- Affected components: Mediawiki core
- Engineer(s) or team for initial implementation: @Ladsgroup (In volunteer capacity)
- Code steward: Platform team
Currently, MysqlUpdater class on master has (at least on paper) support for upgrading from 1.2 (Released on 2004-05-24, which predates birth of some of our volunteer devs) to 1.35 (hasn't released yet) and it seems there is no plan to stop it and it will continue forever.
As the result:
- Number of database checks in MySQL is reaching 500 and size of the class to 1,500 lines of code.
- The archive of sql patches (directory of maintenance/archives/) is really large and unorganized
- In every update.php run, the system has to run all of these checks (updatelog stores that some of them are done but it's not sql checks and it's only maintenance script runs as far as I see in my localhost)
- Due to lots of reasons, update.php can never be ran in production but it manages to sneak in and get ran and cause outages: T157651: sql.php must not run LoadExtensionSchemaUpdates. This means reducing the probability of causing issues in case this kind of problem happen again would be nice.
- Keeping ability to upgrade from any point in time makes schema change logic quite complex:
- You can't reintroduce an index (with different columns for example) and it has to have a different name, otherwise the update.php in every run (on master) removes the index and re-add it again. Same goes with changing field data type twice, if you change it from blob to varchar and a couple years later to varbinary, the system on master sees that the field type is not varchar, thinks it's blob, change it to varchar, and then the next check sees that it's not varbinary, and turns it to varbinary and it happens in every update.php run. You might argue that we can remove the first schema change but what if one of the updates in between depends on this certain data type?
- If you remove a table, you need to remove all updates related to it, otherwise the update logic will break (like T230317: Error: 1146 Table 'valid_tag' doesn't exist when upgrading from an ancient MediaWiki version)
- This complex logic was one of reasons behind one of our biggest outages when a really important table got dropped because Wikibase assumed due to lack of wb_terms table which was meant to be dropped from the code soon, the system is upgrading from a version that's 8 years old (predating wb_terms) so dropped several tables to rebuild them. i.e. Wikibase mistook the future with the far past: T249565: Wikidata's wb_items_per_site table has suddenly disappeared, creating DBQueryErrors on page views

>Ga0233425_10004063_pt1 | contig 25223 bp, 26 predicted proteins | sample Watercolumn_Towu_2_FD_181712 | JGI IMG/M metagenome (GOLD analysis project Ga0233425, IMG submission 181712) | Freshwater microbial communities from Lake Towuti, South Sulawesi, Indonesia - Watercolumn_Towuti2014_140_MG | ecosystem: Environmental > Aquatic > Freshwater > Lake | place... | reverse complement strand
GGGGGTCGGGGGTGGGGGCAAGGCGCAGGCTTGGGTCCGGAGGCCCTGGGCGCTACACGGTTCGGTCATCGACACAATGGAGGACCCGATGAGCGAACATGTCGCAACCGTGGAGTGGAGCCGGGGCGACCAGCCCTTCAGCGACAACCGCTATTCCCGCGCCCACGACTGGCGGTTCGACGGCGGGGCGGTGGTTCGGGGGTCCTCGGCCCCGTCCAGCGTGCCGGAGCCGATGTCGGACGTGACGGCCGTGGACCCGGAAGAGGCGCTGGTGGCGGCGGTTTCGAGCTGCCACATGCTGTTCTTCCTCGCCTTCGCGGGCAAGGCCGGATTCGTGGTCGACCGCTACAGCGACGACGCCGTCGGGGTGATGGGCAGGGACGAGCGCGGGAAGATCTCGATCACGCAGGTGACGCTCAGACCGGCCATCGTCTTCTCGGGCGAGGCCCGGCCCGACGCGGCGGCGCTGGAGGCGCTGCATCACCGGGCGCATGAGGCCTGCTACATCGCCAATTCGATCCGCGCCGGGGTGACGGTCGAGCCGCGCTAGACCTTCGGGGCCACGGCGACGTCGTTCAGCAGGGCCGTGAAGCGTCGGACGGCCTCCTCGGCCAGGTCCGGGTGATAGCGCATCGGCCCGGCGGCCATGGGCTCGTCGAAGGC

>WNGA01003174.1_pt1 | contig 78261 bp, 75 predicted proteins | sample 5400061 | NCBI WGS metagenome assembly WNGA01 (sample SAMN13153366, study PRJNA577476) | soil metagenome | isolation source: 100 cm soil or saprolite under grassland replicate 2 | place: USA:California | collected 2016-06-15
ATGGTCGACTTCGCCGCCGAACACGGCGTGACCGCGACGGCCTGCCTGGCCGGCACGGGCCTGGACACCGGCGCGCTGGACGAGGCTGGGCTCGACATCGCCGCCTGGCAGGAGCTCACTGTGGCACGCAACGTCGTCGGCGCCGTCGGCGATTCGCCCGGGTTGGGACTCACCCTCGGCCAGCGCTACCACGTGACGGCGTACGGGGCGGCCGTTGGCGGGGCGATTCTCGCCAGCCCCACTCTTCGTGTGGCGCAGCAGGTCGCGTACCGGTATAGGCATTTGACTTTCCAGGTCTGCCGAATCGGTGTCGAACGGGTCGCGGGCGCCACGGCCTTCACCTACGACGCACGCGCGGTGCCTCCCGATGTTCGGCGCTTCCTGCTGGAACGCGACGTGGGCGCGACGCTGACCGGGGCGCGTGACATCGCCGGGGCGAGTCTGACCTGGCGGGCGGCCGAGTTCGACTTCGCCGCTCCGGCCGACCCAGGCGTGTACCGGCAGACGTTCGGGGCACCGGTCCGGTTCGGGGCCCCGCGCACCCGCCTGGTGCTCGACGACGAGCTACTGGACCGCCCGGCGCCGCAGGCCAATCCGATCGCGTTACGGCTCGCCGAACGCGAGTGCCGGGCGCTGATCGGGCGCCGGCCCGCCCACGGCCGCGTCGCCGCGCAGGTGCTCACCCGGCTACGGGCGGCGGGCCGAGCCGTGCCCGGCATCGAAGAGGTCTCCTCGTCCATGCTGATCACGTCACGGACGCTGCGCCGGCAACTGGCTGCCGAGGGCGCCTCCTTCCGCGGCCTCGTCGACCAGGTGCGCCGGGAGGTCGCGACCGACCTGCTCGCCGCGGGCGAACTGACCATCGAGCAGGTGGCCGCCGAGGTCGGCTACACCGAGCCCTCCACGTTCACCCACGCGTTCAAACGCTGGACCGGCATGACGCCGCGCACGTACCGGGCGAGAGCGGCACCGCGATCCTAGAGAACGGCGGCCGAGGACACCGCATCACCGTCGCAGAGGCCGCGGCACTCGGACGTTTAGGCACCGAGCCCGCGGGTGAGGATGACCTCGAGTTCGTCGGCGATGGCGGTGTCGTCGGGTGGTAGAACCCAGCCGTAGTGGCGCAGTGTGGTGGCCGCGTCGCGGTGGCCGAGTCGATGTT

- This logic never worked properly from old versions anyway and it's famous in third party users that for big jumps and large databases, it's unreliable. They usually upgrade from one LTS to another multiple times instead and given that we have VCS, it makes sense.
- Due this complex logic, properly writing test for it is hard, there are some snapshots (in sqlite) that build the system, run upgrade on it and check if it matches with the current system but it's pretty limited and doesn't cover upgrade from all releases.
- The complex logic is not documented and stored as institutional knowledge with low bus factor which lots of devs have to explain and repeat for every new person doing a schema change for the first time (here's an example)
- Technically upgrading from 1.2 is impossible because the MySQL version that mediawiki 1.2 needs is so different from 1.35 that MySQL upgrade (with lots of data) would be non-trivial
- No current functionality for upgrading from an LTS to another should break
- The developer productivity and onboarding cost of doing schema changes in core and extensions should improve.
- The *Updater classes should stop growing non-stop
On master, only support upgrading from the last LTS release that's not EOL'd yet (basically meaning two LTS releases). Remove all of old updates and their .sql files and make it clear in RELEASE-NOTES (add a dedicated section that upgrades from which releases are supported).
The only downsides with proposal:
- It would be harder for people to upgrade from really really old versions and need to do it in jumps but update.php is unreliable in that regard anyway.
- The current archives of .sql files is actually a good library to find the most similar alter table to copy-paste, specially for DBMS engines that are different from the ones the dev is familiar with (like Postgres or Oracle to me). But this will be fully addressed with abstract schema changes (T191231: RFC: Abstract schemas and schema changes) which will come in the next couple of months.